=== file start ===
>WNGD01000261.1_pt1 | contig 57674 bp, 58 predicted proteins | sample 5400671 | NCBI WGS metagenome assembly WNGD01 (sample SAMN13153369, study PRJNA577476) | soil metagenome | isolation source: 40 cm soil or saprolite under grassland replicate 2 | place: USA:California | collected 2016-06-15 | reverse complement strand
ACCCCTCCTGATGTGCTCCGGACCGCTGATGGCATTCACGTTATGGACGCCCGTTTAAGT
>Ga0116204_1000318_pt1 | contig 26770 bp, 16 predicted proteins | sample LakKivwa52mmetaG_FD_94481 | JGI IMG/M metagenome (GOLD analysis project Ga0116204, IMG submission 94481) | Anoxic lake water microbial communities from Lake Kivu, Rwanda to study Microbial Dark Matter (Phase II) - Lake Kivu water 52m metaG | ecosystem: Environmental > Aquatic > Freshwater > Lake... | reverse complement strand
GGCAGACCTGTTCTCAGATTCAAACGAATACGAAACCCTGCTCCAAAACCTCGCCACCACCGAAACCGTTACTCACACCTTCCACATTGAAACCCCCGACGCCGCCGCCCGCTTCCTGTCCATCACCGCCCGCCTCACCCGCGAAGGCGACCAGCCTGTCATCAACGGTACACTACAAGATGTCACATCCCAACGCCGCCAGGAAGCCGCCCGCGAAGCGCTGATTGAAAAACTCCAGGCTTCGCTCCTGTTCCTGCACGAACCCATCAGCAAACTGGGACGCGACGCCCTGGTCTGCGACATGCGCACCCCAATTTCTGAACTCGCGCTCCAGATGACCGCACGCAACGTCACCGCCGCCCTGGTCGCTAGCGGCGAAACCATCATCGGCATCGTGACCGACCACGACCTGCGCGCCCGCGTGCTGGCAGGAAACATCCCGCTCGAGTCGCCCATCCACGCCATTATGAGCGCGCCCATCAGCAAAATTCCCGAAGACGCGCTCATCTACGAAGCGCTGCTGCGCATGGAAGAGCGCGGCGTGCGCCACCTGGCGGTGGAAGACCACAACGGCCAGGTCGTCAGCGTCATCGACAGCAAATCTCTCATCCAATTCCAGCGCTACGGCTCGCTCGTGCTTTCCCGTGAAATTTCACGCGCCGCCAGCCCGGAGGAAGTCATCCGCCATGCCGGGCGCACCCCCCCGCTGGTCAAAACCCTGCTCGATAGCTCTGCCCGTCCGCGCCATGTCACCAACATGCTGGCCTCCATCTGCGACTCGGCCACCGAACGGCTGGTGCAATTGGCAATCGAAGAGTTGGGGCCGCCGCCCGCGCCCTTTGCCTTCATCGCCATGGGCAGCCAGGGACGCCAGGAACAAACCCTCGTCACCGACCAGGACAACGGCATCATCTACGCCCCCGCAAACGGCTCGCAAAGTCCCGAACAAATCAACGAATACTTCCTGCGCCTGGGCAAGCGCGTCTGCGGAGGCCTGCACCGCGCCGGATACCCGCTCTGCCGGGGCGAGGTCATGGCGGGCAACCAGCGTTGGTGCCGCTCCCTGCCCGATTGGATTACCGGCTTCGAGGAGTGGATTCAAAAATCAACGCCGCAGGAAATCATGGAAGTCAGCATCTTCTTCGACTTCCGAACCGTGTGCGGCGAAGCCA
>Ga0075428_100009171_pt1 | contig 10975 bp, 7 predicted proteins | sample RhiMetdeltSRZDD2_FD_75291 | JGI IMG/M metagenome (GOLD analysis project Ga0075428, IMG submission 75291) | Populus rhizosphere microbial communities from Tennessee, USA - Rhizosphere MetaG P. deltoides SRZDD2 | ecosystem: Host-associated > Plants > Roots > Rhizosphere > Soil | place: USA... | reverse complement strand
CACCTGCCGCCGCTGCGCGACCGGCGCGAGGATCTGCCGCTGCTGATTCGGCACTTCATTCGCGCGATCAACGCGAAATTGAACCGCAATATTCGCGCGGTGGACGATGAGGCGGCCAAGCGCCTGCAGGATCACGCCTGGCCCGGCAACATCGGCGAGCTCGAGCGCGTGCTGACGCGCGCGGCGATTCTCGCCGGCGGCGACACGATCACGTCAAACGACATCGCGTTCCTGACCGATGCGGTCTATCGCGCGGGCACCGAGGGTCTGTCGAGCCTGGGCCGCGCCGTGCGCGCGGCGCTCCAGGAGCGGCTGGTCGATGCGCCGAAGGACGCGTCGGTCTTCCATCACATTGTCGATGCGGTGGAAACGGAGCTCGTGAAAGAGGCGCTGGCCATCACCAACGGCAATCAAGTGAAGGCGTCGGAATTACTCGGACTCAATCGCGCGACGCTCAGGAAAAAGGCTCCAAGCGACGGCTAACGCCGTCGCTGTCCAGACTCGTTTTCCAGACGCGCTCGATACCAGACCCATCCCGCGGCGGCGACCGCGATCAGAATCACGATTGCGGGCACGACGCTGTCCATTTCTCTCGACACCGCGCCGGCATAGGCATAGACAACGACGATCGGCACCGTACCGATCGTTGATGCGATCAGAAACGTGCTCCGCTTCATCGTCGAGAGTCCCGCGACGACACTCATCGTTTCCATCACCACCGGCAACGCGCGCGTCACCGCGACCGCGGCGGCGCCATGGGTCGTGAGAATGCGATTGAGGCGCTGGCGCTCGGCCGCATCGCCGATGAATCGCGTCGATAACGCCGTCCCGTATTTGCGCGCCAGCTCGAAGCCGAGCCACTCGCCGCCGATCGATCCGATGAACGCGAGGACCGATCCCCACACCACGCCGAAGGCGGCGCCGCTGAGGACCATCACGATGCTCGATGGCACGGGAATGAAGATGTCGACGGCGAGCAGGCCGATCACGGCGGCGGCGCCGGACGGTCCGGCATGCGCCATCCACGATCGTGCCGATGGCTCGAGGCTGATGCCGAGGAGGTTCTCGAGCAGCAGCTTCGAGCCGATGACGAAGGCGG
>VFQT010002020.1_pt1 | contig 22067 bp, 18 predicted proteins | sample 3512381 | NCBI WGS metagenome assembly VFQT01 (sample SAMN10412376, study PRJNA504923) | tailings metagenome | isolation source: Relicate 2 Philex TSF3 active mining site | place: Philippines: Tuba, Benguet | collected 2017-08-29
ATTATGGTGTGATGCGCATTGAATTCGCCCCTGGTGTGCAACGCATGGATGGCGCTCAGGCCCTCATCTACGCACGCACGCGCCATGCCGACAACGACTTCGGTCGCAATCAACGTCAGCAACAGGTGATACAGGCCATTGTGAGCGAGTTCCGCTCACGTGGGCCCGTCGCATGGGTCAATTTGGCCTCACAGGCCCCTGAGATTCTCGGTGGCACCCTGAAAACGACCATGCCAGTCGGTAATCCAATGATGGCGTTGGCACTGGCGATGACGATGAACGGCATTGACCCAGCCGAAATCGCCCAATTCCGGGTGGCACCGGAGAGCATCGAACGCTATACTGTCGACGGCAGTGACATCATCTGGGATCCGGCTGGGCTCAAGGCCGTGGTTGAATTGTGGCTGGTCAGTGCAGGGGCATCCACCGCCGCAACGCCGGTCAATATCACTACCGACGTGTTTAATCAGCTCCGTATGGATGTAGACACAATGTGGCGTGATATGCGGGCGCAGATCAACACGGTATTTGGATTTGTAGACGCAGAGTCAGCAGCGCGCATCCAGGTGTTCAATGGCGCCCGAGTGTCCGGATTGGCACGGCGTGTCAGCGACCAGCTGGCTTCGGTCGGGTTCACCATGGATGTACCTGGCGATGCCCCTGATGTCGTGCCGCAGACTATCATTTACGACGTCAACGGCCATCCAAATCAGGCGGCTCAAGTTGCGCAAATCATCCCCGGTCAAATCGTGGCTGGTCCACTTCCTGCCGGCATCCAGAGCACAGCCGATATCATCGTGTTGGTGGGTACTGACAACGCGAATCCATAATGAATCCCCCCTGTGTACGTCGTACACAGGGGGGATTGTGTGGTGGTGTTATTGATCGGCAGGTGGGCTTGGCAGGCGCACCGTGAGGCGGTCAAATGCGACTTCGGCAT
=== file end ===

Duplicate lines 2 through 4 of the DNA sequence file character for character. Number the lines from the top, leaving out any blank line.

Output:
ACCCCTCCTGATGTGCTCCGGACCGCTGATGGCATTCACGTTATGGACGCCCGTTTAAGT
>Ga0116204_1000318_pt1 | contig 26770 bp, 16 predicted proteins | sample LakKivwa52mmetaG_FD_94481 | JGI IMG/M metagenome (GOLD analysis project Ga0116204, IMG submission 94481) | Anoxic lake water microbial communities from Lake Kivu, Rwanda to study Microbial Dark Matter (Phase II) - Lake Kivu water 52m metaG | ecosystem: Environmental > Aquatic > Freshwater > Lake... | reverse complement strand
GGCAGACCTGTTCTCAGATTCAAACGAATACGAAACCCTGCTCCAAAACCTCGCCACCACCGAAACCGTTACTCACACCTTCCACATTGAAACCCCCGACGCCGCCGCCCGCTTCCTGTCCATCACCGCCCGCCTCACCCGCGAAGGCGACCAGCCTGTCATCAACGGTACACTACAAGATGTCACATCCCAACGCCGCCAGGAAGCCGCCCGCGAAGCGCTGATTGAAAAACTCCAGGCTTCGCTCCTGTTCCTGCACGAACCCATCAGCAAACTGGGACGCGACGCCCTGGTCTGCGACATGCGCACCCCAATTTCTGAACTCGCGCTCCAGATGACCGCACGCAACGTCACCGCCGCCCTGGTCGCTAGCGGCGAAACCATCATCGGCATCGTGACCGACCACGACCTGCGCGCCCGCGTGCTGGCAGGAAACATCCCGCTCGAGTCGCCCATCCACGCCATTATGAGCGCGCCCATCAGCAAAATTCCCGAAGACGCGCTCATCTACGAAGCGCTGCTGCGCATGGAAGAGCGCGGCGTGCGCCACCTGGCGGTGGAAGACCACAACGGCCAGGTCGTCAGCGTCATCGACAGCAAATCTCTCATCCAATTCCAGCGCTACGGCTCGCTCGTGCTTTCCCGTGAAATTTCACGCGCCGCCAGCCCGGAGGAAGTCATCCGCCATGCCGGGCGCACCCCCCCGCTGGTCAAAACCCTGCTCGATAGCTCTGCCCGTCCGCGCCATGTCACCAACATGCTGGCCTCCATCTGCGACTCGGCCACCGAACGGCTGGTGCAATTGGCAATCGAAGAGTTGGGGCCGCCGCCCGCGCCCTTTGCCTTCATCGCCATGGGCAGCCAGGGACGCCAGGAACAAACCCTCGTCACCGACCAGGACAACGGCATCATCTACGCCCCCGCAAACGGCTCGCAAAGTCCCGAACAAATCAACGAATACTTCCTGCGCCTGGGCAAGCGCGTCTGCGGAGGCCTGCACCGCGCCGGATACCCGCTCTGCCGGGGCGAGGTCATGGCGGGCAACCAGCGTTGGTGCCGCTCCCTGCCCGATTGGATTACCGGCTTCGAGGAGTGGATTCAAAAATCAACGCCGCAGGAAATCATGGAAGTCAGCATCTTCTTCGACTTCCGAACCGTGTGCGGCGAAGCCA